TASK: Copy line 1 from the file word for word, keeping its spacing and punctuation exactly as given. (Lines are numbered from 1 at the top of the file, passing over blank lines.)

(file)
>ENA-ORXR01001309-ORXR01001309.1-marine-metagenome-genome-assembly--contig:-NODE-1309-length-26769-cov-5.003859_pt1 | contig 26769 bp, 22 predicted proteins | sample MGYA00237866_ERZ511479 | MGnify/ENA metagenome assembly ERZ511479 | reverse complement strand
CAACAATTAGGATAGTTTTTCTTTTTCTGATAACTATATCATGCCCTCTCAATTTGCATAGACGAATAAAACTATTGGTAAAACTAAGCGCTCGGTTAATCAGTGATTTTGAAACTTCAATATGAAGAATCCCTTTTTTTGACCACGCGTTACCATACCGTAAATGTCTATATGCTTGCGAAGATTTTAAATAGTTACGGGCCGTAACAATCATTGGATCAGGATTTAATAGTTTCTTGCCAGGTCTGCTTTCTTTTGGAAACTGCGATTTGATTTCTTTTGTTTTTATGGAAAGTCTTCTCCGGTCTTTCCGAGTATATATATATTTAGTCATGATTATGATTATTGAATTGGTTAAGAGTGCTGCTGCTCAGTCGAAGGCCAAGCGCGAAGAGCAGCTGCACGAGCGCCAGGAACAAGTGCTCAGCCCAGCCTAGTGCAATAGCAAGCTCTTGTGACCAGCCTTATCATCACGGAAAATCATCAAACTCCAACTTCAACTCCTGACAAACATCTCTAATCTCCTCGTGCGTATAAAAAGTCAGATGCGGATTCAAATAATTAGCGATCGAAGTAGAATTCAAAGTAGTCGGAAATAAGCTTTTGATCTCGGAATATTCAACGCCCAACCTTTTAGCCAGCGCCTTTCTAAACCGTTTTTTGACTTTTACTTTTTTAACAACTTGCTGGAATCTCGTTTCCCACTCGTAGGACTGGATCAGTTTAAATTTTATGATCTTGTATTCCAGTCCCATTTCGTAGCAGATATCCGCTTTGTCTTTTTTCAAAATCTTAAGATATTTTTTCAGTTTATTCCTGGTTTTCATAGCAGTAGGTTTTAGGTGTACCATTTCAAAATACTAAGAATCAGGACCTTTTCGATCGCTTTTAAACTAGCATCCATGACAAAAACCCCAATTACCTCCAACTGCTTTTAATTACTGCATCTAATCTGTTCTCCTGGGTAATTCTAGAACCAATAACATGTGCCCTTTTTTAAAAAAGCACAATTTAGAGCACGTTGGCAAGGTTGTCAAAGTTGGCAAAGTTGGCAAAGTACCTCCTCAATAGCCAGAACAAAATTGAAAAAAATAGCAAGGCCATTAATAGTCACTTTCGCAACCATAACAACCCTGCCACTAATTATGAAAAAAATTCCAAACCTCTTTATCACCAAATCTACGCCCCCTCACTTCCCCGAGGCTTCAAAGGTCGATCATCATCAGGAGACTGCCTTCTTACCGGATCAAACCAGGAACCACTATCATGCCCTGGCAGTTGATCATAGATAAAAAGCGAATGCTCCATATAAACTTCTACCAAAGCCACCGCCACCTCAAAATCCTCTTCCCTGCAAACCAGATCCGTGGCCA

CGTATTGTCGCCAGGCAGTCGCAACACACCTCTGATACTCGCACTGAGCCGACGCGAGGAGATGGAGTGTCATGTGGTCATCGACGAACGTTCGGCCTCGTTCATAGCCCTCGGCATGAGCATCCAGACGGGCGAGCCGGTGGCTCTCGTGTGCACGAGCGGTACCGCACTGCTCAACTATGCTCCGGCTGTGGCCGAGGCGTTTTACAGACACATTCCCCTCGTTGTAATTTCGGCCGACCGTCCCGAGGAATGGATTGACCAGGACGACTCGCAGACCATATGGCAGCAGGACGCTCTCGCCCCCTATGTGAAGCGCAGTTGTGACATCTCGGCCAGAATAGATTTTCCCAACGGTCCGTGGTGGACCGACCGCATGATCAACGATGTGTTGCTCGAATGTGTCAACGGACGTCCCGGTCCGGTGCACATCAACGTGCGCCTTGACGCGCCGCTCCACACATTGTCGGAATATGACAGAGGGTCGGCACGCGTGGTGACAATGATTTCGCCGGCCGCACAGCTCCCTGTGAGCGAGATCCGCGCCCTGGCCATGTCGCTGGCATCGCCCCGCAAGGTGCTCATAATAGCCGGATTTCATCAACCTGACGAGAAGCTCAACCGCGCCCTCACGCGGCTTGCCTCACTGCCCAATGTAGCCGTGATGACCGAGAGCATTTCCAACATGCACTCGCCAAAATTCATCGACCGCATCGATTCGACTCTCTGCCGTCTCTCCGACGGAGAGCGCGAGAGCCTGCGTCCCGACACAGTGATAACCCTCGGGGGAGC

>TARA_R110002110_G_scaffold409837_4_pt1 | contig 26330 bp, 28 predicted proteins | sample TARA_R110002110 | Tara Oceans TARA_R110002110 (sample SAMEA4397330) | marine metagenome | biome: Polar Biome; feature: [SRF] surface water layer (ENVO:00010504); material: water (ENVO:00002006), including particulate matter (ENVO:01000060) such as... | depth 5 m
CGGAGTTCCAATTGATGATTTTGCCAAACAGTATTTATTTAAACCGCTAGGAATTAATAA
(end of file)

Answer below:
>ENA-ORXR01001309-ORXR01001309.1-marine-metagenome-genome-assembly--contig:-NODE-1309-length-26769-cov-5.003859_pt1 | contig 26769 bp, 22 predicted proteins | sample MGYA00237866_ERZ511479 | MGnify/ENA metagenome assembly ERZ511479 | reverse complement strand